Producing audio and video content for a major news website means implementing a fast and furious workflow that’s performed as efficiently, and cost-effectively, as possible. There’s no other way to stay on top of breaking news in a timely fashion.
Split between offices at NBC headquarters (30 Rockefeller Center) in New York and on the Microsoft campus in Redmond, Wash., the MSNBC.com multimedia team is responsible for producing video and other types of media on a daily basis. This content is married with segments from NBC/MSNBC broadcasts and from various wire services.
Working as a one-person team, a staff member from either of office shoots, produces, and edits video in the field. Each producer is equipped with a Mac laptop loaded with Avid Media Composer 5.5 editing software, connected to a Matrox MXO2 Mini MAX I/O box with built-in Thunderbolt connectivity. This allows them to convert signals on the fly, as required.
“The Matrox unit is really like a nice Swiss Army Knife for video editors because it offers so many capabilities in a portable package,” said David Friedman, one of the site’s senior multimedia producers. “Portability and utility together are of especially high importance when a team member is traveling solo and responsible for carrying camera equipment, tripods, a laptop, and other gear.”
The MXO2 Mini MAX provides the video and audio I/Os the staff needs to quickly capture and edit footage in the field, and the Matrox MAX H.264 real-time encoding feature saves them a significant amount of time in compressing and delivering finished news content to the studio for approval. When footage must be sent for editing elsewhere, the MAX encoder allows a “loose edit” with about five minutes of footage to be exported in just five to seven minutes. Friedman said this is a significant improvement when compared to the 40 or 50 minutes it once took to generate the same material.
In addition to cutting down delivery times, Friedman said the MXO2 Mini MAX often supports broadcast monitoring during edit sessions.
“The box also can serve as a capture device for external content,” he said. “MSNBC.com reporters who cover the video game world and tech shows such as CES can run an HD line straight from another device into the Matrox unit and capture video—HDMI or component video—into DNxHD files for immediate editing in Media Composer.
Some times, while a staff member is out covering a news event, they’ll get a request for footage from some part of NBC. In this case, the MXO2 Mini MAX makes it easy to move compressed QuickTime video from their Canon EOS 5D Mark II camera SSD card to the laptop hard drive, and then play out the video from the Avid timeline or Matrox’s Vetura Playback program right into a satellite truck or broadcast facility “in a TV-friendly way,” he said.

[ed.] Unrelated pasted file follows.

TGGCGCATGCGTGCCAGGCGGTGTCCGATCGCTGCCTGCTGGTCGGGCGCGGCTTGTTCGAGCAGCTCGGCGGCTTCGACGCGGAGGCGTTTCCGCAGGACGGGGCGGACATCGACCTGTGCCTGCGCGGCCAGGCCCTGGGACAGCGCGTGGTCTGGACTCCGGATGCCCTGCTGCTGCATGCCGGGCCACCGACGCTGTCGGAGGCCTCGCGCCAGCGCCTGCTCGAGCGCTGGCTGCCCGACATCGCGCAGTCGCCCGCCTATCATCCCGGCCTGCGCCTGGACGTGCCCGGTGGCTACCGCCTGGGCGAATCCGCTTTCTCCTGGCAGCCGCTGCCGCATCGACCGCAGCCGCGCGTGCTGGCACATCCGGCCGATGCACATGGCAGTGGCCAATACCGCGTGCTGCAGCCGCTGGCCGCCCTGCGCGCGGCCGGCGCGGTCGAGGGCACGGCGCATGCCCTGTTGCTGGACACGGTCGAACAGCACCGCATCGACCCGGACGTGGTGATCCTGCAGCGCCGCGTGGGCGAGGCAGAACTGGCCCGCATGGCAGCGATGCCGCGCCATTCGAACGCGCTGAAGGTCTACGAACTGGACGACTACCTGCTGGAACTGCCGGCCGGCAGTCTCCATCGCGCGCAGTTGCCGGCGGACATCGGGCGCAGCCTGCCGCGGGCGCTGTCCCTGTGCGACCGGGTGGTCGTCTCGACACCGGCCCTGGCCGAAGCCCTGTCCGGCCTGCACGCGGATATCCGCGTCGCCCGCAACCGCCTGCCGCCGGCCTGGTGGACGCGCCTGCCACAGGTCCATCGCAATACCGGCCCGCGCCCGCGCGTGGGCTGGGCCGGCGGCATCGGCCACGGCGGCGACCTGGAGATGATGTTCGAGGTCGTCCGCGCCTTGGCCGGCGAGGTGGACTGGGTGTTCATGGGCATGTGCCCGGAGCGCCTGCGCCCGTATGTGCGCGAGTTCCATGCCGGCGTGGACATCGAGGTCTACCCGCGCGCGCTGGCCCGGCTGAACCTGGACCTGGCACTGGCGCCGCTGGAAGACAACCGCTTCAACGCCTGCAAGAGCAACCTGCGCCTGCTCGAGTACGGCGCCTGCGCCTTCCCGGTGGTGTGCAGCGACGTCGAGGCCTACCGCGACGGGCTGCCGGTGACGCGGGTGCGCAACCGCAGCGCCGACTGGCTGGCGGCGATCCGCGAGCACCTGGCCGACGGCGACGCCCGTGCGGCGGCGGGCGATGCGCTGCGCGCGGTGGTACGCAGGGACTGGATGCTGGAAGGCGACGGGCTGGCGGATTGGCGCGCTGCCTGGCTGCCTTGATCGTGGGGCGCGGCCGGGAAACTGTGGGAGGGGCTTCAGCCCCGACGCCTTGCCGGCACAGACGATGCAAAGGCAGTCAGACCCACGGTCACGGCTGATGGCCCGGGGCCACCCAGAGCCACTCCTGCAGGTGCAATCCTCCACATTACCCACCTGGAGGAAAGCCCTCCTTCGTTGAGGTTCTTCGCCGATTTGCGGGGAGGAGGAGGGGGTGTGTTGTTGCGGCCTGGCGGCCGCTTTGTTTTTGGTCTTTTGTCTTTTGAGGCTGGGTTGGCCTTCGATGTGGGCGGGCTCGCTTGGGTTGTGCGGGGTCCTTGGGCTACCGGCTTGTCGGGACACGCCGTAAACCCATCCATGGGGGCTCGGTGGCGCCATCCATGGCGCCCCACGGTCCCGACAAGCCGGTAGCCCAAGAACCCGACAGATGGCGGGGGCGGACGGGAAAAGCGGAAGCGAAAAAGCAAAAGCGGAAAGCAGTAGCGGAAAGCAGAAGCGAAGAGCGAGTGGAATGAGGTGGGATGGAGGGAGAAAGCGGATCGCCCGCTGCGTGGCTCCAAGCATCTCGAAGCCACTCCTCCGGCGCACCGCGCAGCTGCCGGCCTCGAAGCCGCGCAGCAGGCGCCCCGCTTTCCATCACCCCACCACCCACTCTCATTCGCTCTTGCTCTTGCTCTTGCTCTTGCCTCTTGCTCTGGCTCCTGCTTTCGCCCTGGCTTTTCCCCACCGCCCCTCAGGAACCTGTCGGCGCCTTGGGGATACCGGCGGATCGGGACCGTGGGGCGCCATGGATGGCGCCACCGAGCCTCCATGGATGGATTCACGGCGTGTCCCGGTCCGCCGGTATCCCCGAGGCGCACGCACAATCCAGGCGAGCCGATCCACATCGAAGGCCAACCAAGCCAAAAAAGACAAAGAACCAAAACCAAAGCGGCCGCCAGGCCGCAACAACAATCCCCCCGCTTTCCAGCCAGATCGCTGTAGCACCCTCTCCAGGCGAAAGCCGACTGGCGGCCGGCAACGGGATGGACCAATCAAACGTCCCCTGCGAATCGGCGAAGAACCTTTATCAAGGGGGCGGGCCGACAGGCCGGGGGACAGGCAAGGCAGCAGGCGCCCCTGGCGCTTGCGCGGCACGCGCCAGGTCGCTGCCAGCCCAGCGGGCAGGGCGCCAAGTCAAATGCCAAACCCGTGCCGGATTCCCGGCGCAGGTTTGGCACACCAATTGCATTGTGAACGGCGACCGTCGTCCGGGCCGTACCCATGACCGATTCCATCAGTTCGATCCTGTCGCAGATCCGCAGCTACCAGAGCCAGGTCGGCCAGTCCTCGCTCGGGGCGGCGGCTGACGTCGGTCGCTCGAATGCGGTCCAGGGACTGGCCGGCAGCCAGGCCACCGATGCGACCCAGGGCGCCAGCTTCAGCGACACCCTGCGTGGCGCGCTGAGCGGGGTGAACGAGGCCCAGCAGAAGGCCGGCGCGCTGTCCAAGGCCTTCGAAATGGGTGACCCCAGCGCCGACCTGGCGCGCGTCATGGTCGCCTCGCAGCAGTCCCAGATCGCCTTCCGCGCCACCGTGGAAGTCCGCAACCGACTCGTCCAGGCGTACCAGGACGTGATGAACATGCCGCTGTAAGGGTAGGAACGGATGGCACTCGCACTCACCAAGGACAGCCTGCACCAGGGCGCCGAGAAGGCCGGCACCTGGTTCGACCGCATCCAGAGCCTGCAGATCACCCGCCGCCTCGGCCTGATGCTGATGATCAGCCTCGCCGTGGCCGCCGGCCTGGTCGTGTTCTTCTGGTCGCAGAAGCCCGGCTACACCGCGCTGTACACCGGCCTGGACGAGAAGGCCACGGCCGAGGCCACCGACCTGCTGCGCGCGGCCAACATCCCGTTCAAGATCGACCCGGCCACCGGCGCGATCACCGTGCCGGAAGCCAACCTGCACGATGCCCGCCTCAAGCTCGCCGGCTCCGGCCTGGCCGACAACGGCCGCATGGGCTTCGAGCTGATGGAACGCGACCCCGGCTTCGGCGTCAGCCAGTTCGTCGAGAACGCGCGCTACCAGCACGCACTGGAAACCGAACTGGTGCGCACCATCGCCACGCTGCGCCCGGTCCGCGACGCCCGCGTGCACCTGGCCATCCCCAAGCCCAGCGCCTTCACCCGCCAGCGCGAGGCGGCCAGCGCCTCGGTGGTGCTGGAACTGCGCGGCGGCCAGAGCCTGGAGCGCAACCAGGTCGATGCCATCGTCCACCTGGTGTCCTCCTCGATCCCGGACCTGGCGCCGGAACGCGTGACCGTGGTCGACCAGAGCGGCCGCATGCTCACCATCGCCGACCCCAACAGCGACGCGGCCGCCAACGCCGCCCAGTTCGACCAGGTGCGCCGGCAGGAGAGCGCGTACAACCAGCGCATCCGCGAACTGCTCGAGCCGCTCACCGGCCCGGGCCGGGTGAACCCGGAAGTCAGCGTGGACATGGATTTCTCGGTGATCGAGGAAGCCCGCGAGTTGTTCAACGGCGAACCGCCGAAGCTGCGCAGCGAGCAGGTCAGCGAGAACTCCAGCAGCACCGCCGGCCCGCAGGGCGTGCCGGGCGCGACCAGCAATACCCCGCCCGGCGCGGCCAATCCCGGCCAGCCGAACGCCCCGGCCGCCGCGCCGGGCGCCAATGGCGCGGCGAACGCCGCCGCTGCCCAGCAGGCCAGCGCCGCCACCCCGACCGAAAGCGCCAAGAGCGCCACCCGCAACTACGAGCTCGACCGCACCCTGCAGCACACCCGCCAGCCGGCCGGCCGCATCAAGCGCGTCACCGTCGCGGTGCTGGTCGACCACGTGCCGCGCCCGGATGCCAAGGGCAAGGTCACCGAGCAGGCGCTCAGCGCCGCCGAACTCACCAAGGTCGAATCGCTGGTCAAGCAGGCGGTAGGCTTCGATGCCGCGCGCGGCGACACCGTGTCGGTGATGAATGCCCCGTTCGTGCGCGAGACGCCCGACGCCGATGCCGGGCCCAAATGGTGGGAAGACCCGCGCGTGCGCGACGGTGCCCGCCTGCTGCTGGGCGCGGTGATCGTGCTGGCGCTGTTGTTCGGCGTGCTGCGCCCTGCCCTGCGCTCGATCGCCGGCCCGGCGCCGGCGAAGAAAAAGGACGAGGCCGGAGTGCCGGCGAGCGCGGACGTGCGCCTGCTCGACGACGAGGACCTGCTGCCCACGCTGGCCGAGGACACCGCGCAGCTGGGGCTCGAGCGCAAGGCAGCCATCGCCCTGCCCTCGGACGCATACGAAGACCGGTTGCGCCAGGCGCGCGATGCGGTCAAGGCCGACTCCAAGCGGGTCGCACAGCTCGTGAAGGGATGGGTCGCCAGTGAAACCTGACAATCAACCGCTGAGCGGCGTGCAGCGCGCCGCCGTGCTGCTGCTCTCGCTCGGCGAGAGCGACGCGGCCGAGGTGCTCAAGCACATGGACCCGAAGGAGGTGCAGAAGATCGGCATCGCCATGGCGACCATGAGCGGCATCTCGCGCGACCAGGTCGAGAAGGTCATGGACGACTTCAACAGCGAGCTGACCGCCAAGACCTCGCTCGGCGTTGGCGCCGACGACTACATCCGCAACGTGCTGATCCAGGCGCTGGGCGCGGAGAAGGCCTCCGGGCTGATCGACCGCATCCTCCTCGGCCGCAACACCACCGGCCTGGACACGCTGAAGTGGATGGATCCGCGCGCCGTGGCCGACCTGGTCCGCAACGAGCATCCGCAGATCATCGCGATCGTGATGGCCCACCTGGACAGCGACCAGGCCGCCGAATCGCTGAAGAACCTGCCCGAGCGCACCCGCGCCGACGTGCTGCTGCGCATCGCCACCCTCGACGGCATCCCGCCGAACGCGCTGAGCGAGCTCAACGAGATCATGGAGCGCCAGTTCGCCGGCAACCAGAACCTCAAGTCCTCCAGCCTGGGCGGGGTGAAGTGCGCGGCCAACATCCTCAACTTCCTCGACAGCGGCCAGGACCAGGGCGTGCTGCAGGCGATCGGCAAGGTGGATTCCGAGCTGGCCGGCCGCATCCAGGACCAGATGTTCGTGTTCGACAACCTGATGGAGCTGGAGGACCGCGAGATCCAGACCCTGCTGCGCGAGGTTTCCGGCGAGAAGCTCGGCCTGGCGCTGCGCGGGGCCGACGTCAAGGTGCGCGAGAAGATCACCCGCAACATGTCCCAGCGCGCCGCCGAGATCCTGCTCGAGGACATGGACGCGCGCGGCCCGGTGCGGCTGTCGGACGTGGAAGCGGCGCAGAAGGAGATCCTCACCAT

The MXO2 Mini MAX now features full compatibility with Apple/Intel’s Thunderbolt high-speed connections, which Friedman said has solved another nagging issue: portability. They want to work with the lightest equipment package they can and still produce high-quality work.
“Many of our field staff prefer to work on 15-inch MacBook Pro laptops because of their small size and light weight, and now with the addition of a Thunderbolt adapter to the same MXO2 Mini Max, we were able to shift to this smaller Apple system and drop the larger and heavier 17-inch model with ExpressCard/34 slot,” he said. “The MXO2 Mini MAX with Thunderbolt gives us the freedom to work with either model, and it also provides a more stable connection that we’re much less likely to knock out of place, breaking a connection and possibly crashing a machine.”
While the versatility and portability of the MXO2 Mini MAX simplify the team’s field operations, the largest benefit is the time it has saved.
“The time savings that our users realize through MAX H.264 encoding can present the opportunity to add a few more elements into a piece,” Friedman said. “The speed with which footage from game systems and other devices can be recorded and moved over to a laptop for editing allows our team to capture more footage and possibly produce a more complete or compelling story.”
Get the TV Tech Newsletter
The professional video industry's #1 source for news, trends and product and tech information. Sign up below.